Weeks of Western air strikes have failed to dislodge the Libyan leader, but have instead imposed a stalemate on a war Gaddafi looked to have been winning with government forces held at bay in the east and around the besieged city of Misrata, while fighting for control of the western mountains.
But with neither side apparently able to gain the upper hand, Gaddafi struck a conciliatory tone in an 80-minute televised address to the nation in the early hours of Saturday.
"(Libya) is ready until now to enter a ceasefire," said Gaddafi, speaking from behind a desk and aided by reams of paper covered in what appeared to be hand-written notes.
"We were the first to welcome a ceasefire and we were the first to accept a ceasefire ... but the Crusader NATO attack has not stopped," he said. "The gate to peace is open."
Gaddafi denied mass attacks on civilians and challenged NATO to find him 1,000 people who had been killed in the conflict.
"We did not attack them or cross the sea ... why are they attacking us?" asked Gaddafi, referring to European countries involved in the air strikes. "Let us negotiate with you, the countries that attack us. Let us negotiate."
But as he spoke, NATO warplanes hit three targets close to the television building in Tripoli in what state media said was an attempt to kill Gaddafi who has ruled Libya for 41 years.
The air strikes left a large crater outside the attorney general's office but did not damage the building and hit two other government offices housed in colonial-era buildings. It was not immediately clear if there were any casualties.
Previous ceasefire offers have been rebuffed by NATO as Libyan government forces continued to fight on, something which looked as though it would be repeated as Gaddafi indicated he wanted both sides to stop fighting at once, saying "a ceasefire cannot be from one side".
More importantly though, the Libyan leader refused to leave the country or step down, the central demand of the rebels, the United States, and also of France and Britain which are leading the NATO air campaign.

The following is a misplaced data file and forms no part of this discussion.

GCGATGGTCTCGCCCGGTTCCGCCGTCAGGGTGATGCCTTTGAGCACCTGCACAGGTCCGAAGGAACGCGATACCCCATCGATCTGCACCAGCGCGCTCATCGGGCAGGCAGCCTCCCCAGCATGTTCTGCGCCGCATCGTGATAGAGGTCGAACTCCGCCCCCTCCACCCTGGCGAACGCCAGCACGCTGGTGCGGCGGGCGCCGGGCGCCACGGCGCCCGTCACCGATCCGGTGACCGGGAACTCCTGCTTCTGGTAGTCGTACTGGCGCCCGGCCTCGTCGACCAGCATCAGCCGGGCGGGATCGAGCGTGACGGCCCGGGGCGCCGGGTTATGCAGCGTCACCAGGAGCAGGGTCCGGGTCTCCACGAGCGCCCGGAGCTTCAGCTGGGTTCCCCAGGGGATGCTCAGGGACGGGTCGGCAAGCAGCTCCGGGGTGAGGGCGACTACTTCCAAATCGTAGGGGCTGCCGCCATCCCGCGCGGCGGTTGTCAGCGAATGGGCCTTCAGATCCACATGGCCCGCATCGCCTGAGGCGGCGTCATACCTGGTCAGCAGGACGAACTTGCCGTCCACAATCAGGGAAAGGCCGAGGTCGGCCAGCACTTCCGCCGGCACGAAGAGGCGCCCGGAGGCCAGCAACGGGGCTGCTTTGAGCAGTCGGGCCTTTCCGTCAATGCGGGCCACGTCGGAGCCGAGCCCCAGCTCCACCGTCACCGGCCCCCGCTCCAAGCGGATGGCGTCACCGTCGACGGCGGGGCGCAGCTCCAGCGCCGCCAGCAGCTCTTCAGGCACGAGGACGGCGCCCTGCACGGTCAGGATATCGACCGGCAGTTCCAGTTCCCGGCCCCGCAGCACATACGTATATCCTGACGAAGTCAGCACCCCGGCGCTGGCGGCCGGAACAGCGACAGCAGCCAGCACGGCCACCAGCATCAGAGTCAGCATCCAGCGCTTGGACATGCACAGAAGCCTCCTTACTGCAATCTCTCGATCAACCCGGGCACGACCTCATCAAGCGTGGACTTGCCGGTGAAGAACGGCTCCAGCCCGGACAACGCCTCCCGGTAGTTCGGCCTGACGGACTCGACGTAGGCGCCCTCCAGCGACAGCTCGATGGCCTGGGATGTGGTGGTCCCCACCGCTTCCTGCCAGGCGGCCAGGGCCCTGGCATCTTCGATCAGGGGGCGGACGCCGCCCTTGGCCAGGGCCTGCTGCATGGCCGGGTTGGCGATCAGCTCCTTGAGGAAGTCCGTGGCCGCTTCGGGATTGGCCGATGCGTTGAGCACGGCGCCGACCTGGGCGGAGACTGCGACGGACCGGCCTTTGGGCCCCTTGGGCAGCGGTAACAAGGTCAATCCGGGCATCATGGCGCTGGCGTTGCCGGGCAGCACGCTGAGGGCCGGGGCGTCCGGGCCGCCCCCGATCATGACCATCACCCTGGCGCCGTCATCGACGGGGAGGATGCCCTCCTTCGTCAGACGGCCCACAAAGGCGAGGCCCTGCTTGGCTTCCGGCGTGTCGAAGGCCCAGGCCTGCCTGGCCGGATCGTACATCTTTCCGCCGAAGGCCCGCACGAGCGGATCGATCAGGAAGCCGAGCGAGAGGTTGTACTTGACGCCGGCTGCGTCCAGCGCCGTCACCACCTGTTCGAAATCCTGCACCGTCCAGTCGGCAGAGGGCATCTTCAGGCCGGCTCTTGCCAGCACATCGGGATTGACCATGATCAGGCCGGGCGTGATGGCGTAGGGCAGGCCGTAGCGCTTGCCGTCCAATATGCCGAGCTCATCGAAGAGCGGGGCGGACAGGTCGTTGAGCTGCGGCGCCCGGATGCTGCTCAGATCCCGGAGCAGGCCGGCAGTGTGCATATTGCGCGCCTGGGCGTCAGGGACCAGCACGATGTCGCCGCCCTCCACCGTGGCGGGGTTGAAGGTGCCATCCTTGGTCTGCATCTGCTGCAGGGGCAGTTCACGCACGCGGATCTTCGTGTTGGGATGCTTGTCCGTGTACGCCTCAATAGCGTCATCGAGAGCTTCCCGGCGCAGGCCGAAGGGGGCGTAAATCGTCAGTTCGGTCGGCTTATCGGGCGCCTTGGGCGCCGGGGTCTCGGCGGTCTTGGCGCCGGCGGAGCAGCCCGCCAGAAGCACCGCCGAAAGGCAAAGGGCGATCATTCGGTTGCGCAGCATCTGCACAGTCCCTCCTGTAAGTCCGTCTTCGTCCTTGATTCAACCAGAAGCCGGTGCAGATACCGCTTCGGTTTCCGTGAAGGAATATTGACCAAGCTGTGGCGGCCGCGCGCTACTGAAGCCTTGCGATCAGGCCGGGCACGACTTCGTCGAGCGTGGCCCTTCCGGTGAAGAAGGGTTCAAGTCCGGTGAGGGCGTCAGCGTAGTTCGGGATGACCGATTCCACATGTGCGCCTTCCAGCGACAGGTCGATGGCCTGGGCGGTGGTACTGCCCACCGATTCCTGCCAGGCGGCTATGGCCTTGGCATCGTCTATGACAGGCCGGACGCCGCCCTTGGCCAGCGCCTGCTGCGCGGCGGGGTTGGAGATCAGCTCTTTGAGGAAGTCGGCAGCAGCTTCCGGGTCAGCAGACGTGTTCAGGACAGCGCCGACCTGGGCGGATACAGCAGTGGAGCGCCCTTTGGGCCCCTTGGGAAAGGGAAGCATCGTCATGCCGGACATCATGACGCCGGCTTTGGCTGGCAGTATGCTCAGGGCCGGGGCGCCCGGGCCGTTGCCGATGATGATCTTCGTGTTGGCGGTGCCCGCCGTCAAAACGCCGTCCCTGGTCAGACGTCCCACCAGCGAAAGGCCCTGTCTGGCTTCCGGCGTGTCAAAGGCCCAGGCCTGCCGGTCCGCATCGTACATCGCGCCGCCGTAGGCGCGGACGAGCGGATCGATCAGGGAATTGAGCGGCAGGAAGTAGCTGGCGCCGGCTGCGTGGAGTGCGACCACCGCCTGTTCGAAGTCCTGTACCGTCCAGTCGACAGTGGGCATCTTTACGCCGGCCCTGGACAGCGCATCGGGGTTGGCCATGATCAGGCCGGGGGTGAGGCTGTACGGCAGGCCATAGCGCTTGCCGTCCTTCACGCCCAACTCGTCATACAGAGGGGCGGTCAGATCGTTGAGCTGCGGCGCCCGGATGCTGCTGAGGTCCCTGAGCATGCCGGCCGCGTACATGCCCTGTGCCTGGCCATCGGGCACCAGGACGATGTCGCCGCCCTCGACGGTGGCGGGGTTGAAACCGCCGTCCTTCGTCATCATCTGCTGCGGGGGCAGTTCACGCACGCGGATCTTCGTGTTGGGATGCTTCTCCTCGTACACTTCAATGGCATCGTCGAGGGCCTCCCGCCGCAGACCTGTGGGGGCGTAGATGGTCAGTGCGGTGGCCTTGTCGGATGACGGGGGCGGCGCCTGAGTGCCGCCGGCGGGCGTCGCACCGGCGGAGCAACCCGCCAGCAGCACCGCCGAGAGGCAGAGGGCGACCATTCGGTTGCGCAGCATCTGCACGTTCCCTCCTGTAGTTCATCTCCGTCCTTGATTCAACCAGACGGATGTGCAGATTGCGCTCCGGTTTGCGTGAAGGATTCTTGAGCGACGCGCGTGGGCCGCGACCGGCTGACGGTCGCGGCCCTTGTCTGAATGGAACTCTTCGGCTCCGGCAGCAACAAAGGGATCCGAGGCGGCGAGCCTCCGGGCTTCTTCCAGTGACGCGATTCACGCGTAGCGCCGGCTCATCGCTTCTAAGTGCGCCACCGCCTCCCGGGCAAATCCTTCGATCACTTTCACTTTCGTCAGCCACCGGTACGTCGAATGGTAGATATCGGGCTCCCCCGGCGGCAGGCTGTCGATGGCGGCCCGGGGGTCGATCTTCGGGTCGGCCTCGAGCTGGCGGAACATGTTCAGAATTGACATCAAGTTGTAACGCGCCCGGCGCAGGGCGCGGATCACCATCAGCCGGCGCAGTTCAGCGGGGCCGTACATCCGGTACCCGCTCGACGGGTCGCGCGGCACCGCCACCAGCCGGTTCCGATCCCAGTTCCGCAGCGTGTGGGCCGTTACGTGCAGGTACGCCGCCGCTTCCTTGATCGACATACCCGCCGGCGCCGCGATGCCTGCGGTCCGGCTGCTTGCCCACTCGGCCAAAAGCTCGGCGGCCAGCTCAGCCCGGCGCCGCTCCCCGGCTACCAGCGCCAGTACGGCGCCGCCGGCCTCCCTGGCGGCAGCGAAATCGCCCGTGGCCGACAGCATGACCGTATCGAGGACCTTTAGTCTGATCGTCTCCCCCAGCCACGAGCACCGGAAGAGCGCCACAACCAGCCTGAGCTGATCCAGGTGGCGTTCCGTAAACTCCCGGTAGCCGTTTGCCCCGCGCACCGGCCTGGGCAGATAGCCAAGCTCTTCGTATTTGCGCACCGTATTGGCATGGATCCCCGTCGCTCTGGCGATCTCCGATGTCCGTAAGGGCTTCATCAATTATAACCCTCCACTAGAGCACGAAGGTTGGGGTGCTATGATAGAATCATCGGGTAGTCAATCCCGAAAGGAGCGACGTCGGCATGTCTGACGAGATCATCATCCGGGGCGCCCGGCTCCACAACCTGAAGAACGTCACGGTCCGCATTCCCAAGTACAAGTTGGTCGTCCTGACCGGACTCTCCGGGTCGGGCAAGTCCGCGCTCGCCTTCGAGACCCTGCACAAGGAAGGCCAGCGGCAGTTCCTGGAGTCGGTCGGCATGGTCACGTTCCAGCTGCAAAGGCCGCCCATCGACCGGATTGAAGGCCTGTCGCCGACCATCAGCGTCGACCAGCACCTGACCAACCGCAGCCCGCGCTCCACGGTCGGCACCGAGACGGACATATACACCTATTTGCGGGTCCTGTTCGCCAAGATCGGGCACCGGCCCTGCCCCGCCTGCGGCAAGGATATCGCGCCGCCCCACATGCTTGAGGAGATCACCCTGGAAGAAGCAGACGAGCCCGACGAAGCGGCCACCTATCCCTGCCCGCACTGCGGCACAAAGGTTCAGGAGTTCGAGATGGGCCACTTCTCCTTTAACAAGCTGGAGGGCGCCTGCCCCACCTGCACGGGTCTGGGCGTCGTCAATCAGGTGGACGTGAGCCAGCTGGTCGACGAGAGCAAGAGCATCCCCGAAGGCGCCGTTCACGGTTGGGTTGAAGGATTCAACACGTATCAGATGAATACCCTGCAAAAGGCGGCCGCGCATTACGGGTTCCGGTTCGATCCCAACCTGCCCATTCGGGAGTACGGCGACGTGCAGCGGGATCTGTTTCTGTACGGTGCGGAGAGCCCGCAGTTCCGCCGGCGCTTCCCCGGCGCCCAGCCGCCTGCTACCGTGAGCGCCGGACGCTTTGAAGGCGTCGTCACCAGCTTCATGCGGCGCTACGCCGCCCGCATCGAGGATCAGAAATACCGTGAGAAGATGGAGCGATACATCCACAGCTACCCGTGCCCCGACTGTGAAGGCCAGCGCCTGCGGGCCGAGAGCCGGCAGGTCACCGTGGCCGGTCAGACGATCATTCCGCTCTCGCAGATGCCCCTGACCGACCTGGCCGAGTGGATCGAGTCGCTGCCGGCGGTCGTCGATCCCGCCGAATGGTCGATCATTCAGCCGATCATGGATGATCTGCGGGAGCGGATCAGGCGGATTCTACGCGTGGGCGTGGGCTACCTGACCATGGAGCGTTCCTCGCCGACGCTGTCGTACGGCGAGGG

"I'm not leaving my country," Gaddafi said. "No one can force me to leave my country and no one can tell me not to fight for my country."
Gaddafi's forces showed no sign of giving up the fight either, claiming to have captured the port of the city of Misrata on Friday, the last major rebel outpost in western Libya, but NATO said it saw no evidence of that.
Libya's government has threatened to attack any ships approaching Misrata, potentially depriving insurgents of a lifeline to the country's eastern insurgent heartland.
NATO said Gaddafi forces had laid mines on the approach to the harbour, under siege for weeks, and forced a temporary halt in humanitarian shipments.
"NATO forces are now actively engaged in countering the mine threat to ensure the flow of aid continues," the alliance said.
Further west, the war spilled into Tunisia when Gaddafi's forces overran a rebel enclave at the frontier. The Libyan army shelled the Tunisian border town of Dehiba, damaging buildings and wounding at least one person, witnesses said. They said Libyan soldiers drove into the town in a truck chasing rebels.
Tunisian Deputy Foreign Minister Radhouane Nouicer, speaking on Al Jazeera television, said casualties, including a young girl, were inflicted when the conflict spilled over on Friday.
"We summoned the Libyan envoy and gave him a strong protest because we won't tolerate any repetition of such violations. Tunisian soil is a red line," he said.
The Libyan government said rebels had briefly pushed its forces into Tunisia and that it was coordinating with Tunisia to avoid a disaster in the border area.
"We are respecting the sovereignty of the Tunisian country and state," spokesman Mussa Ibrahim said.
A Reuters cameraman who crossed into Libya from Dehiba saw the bodies of three Gaddafi soldiers on the ground. It was not clear if they had been shot by rebels or by Tunisian forces.
Tunisian border guards had shut down the border, he said. They were laying barbed wire and fortifying their positions.
Libyan refugees fleeing the fighting in the Western Mountains were reaching the crossing but unable to get through.
Reuters photographers in Dehiba, a short distance from the border, saw several abandoned pick-up trucks which Gaddafi loyalists had driven. One had a multiple rocket launcher on the back. Another, which had overturned and lay upside down in the sand, was fitted with a heavy calibre machine gun.
Rebels seized the Dehiba post a week ago. It controls the only road link which their comrades in the Western Mountains have with the outside world, making them rely otherwise on rough tracks for supplies of food, fuel and medicine.
"Right here at this point I'm looking at the new flag flying up there at the border. The rebels have got control of it, the freedom fighters. We're just in the process of opening it up," rebel Akram el Muradi said by telephone.
After nightfall, Gaddafi's forces resumed their bombardment of the post in an apparent attempt to return and the government said it had regained control over the Libyan side of the border.